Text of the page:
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Many of the flowers we plant and treat as annuals in our home landscape are not annuals at all. By definition, an annual is a plant that completes its life cycle, i.e. from seed germination to seed production and death, within one growing season.

So what are these “annuals” that are not truly annuals?

The non-annual annuals I’m referring to are commonly termed “tender perennials.” That is, they are plants native to relatively mild climates and are capable of living for many years. When relocated to a region much colder than their native climate, these plants do not typically survive the winter when left outdoors. Examples of tender perennials include begonias, coleus, geraniums (Pelargonium), impatiens, salvias and summer flowering bulbs, such as cannas and dahlias.

Some of these tender perennials can be saved from year to year — the digging up and indoor storage of canna, dahlia and gladiola bulbs as a case in point. Non-bulb-forming tender perennials planted in flower beds are much more difficult to dig up and bring indoors and rarely survive the move. As such, we just leave them to their fate when frosty temperatures prevail and then start anew the following spring with new seedlings. However, tender perennial “annuals” grown in pots often make a successful transition to indoor living during the winter. Even so, many folks, including the one scribbling out this column, discard the container-grown plants in fall, but I made the exception this year with one of our container-grown plants, osteospermum.

Osteospermum, otherwise known as African daisy, Cape daisy, sunscape daisy and Cape marigold, has long been my favorite annual ... er, tender perennial. As the common names imply, osteospermum is native to South Africa. It first appeared in the commercial market about 35 years ago. Since then, there have been a huge number of hybrid varieties with a wide range of colors. It has become my go-to annual for displaying in containers. The one we grew this year has bloomed so prolifically that I felt it a shame to toss onto the compost at the end of the growing season. So, I brought it indoors several weeks ago, just after a touch of frost, and placed it near a sunny window. Thus far, it continues to bloom and is even producing new flower buds. The only care it’s getting is occasional watering when the potting soil feels dry and deadheading any spent blossoms. It remains to be seen if it will continue in good health and while indoors. It is an experiment well worth the effort.


As the outdoor gardening season winds down, there is some unfinished business:

My grandson’s bottle gourds have made it through a couple of touches of frost and remain on the now-dead vines. The gourds have been steadily turning tan in color. Liam, my grandson, will have to wipe down the gourds with a 10-percent bleach solution (1 part household bleach in 9 parts water) to prevent any mold from developing. Once the gourds are completely tan in color, light in weight, and hollow -– as indicated by the rattle of seeds within the gourds -– he will have an ample supply to use as bottles or as birdhouses.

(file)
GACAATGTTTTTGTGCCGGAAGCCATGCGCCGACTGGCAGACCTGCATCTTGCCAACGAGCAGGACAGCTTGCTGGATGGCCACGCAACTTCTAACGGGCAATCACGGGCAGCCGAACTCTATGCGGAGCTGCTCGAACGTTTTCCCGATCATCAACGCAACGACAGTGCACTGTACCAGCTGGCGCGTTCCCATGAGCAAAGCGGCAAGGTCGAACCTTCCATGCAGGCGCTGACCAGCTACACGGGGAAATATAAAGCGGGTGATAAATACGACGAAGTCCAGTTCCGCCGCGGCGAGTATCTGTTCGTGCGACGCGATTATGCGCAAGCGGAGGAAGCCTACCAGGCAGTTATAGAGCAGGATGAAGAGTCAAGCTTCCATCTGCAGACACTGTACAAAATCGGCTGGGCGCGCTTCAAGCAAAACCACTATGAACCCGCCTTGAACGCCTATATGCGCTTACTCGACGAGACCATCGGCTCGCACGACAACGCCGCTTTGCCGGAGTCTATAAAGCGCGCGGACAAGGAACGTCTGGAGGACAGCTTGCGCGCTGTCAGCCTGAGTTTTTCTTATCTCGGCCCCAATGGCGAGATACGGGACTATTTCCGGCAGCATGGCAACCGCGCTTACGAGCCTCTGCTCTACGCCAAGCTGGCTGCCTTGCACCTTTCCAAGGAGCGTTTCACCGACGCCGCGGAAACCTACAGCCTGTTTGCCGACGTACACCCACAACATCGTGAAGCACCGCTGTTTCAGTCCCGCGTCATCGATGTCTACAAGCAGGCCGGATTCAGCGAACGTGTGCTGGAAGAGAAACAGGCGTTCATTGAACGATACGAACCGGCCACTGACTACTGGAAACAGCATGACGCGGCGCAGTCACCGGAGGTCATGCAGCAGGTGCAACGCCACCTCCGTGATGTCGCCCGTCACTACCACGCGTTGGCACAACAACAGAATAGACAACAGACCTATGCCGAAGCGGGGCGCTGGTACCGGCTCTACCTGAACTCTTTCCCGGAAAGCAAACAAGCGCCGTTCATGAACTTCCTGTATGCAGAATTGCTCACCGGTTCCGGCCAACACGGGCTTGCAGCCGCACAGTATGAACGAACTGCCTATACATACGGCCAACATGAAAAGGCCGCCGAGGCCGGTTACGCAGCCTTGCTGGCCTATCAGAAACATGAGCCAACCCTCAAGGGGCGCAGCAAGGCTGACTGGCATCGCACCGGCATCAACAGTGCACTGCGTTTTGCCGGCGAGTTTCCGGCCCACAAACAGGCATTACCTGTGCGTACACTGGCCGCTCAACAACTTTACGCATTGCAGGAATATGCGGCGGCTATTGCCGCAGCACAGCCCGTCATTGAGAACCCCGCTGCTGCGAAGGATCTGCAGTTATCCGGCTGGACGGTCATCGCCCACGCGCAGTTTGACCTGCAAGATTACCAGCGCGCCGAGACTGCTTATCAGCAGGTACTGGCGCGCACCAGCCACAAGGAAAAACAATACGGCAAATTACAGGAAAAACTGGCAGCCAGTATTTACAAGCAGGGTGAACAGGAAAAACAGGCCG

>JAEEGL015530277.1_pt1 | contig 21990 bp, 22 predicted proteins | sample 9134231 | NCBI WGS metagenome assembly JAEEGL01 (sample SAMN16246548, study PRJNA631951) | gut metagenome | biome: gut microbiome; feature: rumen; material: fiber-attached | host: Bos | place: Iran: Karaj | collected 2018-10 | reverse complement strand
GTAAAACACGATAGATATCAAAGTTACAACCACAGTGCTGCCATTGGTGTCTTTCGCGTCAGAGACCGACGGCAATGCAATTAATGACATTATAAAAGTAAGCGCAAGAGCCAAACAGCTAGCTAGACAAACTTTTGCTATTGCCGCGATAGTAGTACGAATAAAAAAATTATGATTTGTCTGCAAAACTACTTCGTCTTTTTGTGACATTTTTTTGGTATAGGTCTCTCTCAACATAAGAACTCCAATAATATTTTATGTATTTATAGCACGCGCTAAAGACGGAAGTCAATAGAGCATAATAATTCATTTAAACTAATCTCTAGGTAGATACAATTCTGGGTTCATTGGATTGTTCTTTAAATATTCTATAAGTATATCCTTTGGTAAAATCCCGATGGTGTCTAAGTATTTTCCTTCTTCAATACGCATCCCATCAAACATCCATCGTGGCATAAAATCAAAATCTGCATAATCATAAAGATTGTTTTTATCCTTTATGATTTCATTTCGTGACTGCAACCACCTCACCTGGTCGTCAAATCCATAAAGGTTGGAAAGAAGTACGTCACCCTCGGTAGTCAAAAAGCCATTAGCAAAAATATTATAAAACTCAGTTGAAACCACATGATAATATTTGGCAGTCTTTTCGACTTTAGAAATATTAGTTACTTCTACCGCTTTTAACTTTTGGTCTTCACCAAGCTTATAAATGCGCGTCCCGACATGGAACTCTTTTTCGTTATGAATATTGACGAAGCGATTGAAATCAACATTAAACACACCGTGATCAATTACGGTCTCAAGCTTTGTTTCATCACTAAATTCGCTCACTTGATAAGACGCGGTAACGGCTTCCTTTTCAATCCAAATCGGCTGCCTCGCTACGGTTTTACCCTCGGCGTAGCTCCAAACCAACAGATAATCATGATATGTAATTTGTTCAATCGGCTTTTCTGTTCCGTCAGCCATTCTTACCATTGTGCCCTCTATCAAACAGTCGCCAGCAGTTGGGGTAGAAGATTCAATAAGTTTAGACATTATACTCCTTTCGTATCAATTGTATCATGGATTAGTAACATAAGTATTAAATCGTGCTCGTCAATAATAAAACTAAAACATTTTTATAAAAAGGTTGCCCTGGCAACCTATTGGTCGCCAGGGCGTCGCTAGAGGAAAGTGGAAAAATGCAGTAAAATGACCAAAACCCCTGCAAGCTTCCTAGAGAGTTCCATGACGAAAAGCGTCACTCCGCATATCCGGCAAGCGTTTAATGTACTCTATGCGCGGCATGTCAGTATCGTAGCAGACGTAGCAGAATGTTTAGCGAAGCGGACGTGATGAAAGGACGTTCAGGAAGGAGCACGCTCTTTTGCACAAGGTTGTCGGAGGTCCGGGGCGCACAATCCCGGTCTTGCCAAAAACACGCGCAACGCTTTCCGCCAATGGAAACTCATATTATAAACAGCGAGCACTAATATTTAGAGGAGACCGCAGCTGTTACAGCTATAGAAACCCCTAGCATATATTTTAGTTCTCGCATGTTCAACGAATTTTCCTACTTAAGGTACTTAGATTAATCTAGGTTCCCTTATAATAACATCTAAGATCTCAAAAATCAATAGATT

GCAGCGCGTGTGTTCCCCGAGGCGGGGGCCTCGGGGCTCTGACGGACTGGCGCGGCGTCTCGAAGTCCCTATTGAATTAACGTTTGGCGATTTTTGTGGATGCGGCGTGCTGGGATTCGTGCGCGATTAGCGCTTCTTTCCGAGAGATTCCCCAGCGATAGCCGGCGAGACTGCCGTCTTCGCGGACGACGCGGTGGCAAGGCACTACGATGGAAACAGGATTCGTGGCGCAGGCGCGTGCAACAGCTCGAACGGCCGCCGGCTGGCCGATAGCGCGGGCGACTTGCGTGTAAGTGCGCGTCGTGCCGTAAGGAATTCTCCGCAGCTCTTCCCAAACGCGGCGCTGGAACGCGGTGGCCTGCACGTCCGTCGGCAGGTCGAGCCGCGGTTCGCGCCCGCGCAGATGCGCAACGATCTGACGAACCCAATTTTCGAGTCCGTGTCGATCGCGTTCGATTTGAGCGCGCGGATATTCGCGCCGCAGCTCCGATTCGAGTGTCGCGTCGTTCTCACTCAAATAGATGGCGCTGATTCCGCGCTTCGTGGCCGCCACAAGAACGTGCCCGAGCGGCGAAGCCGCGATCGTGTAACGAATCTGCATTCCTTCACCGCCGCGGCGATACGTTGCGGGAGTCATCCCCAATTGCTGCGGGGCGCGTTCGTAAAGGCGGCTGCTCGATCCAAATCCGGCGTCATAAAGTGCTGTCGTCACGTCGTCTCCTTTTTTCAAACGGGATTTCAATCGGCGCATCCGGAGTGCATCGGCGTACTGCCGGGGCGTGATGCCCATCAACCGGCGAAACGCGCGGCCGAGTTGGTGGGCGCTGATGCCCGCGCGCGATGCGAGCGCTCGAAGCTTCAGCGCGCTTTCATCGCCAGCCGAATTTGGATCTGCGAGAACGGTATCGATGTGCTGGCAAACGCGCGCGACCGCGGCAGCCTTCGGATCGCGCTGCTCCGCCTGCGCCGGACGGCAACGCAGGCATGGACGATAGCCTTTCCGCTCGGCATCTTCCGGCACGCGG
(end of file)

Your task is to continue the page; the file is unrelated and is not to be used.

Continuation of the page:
The peanuts my daughter, Jennifer, harvested a month ago have been drying in small crates ready for roasting. Jennifer will spread the unshelled nuts on a baking sheet and then roast them in the oven at 300 degrees F for 20 to 25 minutes, stirring occasionally.

Kale, chard, Brussels sprouts, cabbage, broccoli, leeks, late onions and celery remain in the garden and will continue to be harvested as needed or before hard freezes below 28 degrees F are imminent.

Garlic is yet to be planted. I’ll wait until just after Halloween to plant as soil and air temperatures will have cooled a little more. Also, I’ll need all my garlic bulbs to ward off any vampires, which may appear on Halloween eve. To prepare for planting, I created narrow raised beds. This will ensure good drainage, a critical factor in successful growth or garlic. In the meantime, the garlic bulbs should be kept intact until ready to plant. Then the individual cloves are separated with only the largest cloves being planted. The larger the cloves, the larger the resulting bulbs will be next summer. To plant, the cloves are inserted into the soil to a depth of 2 to 4 inches and spaced 4 to 6 inches apart in rows 12 or more inches apart. After planting, I cover the rows with several inches of straw. The straw will keep the cloves from being heaved out of the soil during freeze and thaw events through winter.

Speaking of straw, I like to get in a supply to use not only to mulch newly planted garlic, but also the leeks and carrots, which I’ll continue to harvest well into winter. Remaining straw bales will be covered with a tarp through winter and be available for use the next growing season. As Pete Martin of Pittsfield recently informed me, he had disease-free tomato plants this year, which he attributes to the straw mulch he applied around the plants. The mulch prevents the splashing of certain soil-borne diseases, e.g. early blight, onto the plants. Good advice, Pete.

On those notes, the Garden Journal will be put away for this year. I wish all to remain safe and healthy.


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